21.316 source of a half-remembered quotation?

From: Humanist Discussion Group (by way of Willard McCarty willard.mccarty_at_kcl.ac.uk>
Date: Fri, 26 Oct 2007 14:11:56 +0100

               Humanist Discussion Group, Vol. 21, No. 316.
       Centre for Computing in the Humanities, King's College London
                     Submit to: humanist_at_princeton.edu

         Date: Fri, 26 Oct 2007 14:06:44 +0100
         From: Willard McCarty <willard.mccarty_at_kcl.ac.uk>
         Subject: source of a half-remembered quotation?

I would be enormously grateful to anyone here for exact citation to
the author and work in which, I recall, a particularly
bizarre sorting of objects and phenomena is set out. I think the
author is the Taoist Chinese philosopher, Chuang-tzu (Zhuangzi), whom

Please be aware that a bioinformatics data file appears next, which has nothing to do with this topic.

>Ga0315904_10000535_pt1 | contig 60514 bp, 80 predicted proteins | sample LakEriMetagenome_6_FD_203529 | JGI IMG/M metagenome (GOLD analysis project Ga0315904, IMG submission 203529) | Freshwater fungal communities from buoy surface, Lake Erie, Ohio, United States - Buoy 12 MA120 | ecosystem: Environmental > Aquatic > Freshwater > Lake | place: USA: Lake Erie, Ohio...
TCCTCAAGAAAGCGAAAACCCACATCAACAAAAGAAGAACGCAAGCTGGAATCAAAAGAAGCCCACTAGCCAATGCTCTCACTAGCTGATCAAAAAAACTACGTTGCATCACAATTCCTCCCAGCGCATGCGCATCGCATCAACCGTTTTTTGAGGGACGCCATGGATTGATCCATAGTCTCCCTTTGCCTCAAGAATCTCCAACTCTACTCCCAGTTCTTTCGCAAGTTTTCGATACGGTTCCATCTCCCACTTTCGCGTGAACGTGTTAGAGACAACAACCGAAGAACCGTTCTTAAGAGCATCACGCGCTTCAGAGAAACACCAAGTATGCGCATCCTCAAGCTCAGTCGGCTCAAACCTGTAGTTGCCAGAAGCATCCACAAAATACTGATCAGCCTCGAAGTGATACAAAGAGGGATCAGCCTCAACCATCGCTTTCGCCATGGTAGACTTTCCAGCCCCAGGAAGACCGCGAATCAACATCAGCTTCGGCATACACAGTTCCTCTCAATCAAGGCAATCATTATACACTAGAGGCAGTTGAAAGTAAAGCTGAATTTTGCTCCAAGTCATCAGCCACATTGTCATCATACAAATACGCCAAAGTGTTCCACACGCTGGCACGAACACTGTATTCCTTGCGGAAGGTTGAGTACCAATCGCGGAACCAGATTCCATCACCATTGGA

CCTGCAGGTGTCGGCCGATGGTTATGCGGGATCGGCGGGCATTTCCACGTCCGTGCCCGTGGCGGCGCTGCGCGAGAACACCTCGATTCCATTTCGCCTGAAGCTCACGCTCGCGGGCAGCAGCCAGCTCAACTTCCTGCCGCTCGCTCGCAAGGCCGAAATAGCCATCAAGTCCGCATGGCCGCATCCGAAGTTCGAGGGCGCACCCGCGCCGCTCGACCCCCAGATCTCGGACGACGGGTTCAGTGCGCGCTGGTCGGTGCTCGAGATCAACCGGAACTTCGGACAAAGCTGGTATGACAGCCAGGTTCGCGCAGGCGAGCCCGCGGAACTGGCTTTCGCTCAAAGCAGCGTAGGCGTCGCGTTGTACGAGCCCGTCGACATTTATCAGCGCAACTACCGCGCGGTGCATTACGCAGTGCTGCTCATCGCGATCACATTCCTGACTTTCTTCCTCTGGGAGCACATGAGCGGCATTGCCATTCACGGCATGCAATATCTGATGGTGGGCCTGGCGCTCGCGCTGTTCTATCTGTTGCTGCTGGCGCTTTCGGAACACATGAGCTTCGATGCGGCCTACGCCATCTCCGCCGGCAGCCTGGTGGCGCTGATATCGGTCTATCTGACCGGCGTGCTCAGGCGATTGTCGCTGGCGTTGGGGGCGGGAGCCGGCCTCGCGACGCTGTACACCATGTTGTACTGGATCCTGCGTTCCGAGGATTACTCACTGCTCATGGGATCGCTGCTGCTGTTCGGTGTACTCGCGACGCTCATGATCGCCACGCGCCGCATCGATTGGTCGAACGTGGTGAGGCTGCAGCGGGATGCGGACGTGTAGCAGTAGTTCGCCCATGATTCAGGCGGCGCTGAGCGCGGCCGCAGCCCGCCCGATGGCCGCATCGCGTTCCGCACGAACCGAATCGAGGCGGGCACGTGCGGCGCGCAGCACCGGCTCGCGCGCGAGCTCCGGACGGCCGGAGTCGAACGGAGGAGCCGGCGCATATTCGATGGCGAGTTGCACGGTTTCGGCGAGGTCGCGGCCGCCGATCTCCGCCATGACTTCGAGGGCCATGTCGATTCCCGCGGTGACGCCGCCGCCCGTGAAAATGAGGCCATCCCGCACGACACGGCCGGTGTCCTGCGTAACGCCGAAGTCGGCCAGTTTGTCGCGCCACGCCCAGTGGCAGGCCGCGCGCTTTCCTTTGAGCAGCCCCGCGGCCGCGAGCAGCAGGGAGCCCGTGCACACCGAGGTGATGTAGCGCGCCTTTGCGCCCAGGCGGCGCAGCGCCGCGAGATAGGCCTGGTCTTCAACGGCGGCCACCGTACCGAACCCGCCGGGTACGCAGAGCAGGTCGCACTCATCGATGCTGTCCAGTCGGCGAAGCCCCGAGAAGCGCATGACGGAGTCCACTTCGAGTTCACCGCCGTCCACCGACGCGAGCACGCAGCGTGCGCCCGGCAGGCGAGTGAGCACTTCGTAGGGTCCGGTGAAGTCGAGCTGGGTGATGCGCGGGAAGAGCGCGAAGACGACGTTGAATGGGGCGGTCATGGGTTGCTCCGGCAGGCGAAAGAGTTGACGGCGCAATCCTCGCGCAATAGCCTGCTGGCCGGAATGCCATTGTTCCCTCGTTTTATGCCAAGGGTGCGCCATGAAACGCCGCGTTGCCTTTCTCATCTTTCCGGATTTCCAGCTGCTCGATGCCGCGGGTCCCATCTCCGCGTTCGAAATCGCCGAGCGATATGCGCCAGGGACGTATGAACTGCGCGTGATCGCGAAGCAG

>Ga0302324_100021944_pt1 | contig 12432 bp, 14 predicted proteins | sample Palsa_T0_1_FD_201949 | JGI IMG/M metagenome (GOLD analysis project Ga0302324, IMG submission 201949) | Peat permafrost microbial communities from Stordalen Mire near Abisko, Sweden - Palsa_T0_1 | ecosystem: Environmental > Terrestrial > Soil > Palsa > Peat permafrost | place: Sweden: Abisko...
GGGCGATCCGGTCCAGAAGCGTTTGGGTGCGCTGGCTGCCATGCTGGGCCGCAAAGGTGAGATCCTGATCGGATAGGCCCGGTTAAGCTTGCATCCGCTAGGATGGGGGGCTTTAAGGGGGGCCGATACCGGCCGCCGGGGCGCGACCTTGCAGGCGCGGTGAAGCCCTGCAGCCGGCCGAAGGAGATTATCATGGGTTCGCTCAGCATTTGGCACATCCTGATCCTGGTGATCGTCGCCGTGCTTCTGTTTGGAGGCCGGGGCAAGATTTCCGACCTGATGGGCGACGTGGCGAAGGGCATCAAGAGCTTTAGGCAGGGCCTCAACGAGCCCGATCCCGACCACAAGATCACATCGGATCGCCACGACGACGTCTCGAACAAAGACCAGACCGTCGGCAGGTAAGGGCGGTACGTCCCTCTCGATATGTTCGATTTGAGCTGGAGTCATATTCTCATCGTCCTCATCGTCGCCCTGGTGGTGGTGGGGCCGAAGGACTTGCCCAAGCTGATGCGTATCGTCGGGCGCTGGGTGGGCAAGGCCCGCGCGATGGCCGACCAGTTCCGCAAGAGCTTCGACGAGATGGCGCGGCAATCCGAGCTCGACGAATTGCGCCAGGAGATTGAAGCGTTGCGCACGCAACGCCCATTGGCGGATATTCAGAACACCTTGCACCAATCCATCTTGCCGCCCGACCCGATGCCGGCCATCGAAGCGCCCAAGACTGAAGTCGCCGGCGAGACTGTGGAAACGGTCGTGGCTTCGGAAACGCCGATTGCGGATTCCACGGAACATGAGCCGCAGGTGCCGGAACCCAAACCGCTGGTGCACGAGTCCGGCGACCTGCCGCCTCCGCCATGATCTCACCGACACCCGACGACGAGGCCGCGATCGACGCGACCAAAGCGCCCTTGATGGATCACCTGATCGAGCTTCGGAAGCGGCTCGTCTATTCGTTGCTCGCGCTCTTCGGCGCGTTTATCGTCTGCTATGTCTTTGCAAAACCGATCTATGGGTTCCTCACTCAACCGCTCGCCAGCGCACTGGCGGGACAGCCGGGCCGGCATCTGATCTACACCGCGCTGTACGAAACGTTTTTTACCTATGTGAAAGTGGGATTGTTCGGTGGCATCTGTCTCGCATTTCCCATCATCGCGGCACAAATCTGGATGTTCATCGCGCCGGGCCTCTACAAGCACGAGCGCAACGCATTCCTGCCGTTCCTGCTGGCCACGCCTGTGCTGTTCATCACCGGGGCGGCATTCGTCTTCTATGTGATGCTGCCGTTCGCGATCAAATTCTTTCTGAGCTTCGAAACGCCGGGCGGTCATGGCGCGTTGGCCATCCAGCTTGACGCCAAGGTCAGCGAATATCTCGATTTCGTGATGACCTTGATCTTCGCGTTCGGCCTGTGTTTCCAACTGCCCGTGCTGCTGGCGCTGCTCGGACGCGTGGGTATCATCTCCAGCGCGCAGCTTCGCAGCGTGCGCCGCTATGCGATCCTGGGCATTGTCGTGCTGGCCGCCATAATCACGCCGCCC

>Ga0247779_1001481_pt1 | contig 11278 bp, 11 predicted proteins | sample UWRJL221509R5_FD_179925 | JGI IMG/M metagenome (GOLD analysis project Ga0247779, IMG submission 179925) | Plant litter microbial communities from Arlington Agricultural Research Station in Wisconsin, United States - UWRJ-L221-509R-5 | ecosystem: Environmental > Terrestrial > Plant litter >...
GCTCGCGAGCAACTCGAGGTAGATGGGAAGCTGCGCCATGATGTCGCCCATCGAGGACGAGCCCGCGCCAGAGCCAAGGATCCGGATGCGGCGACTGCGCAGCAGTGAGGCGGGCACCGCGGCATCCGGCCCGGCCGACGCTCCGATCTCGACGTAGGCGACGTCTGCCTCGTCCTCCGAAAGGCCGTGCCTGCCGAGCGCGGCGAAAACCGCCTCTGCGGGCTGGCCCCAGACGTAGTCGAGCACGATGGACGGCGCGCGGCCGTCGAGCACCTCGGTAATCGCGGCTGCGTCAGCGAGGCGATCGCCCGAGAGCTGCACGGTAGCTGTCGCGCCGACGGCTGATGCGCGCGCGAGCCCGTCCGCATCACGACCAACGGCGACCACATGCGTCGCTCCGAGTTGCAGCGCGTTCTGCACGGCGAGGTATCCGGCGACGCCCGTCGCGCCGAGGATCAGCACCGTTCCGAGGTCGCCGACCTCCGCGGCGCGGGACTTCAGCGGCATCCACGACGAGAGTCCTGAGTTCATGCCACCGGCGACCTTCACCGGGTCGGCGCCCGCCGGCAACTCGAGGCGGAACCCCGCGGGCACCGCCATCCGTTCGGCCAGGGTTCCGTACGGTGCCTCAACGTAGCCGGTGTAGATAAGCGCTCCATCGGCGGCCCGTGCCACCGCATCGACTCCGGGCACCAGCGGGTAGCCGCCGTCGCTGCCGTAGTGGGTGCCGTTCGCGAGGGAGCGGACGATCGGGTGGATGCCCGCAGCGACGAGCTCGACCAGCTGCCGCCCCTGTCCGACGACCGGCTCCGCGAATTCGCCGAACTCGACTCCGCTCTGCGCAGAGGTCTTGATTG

I would have been reading in the Burton Watson translation. This
translation is now available in its entirely at
http://www.terebess.hu/english/chuangtzu.html, but unfortunately I
cannot remember exact words, and so the usual sort of searching has
proven ineffective. The passage is a long list of things that are
grouped together but which we would ordinarily not associate. I take
it to be a Taoist lesson in the arbitrariness of all taxonomies. Very
Pythonesque, actually.

Many thanks for any leads.


Willard McCarty | Professor of Humanities Computing | Centre for
Computing in the Humanities | King's College London |
http://staff.cch.kcl.ac.uk/~wmccarty/. Et sic in infinitum (Fludd 1617, p. 26).
Received on Fri Oct 26 2007 - 09:33:50 EDT

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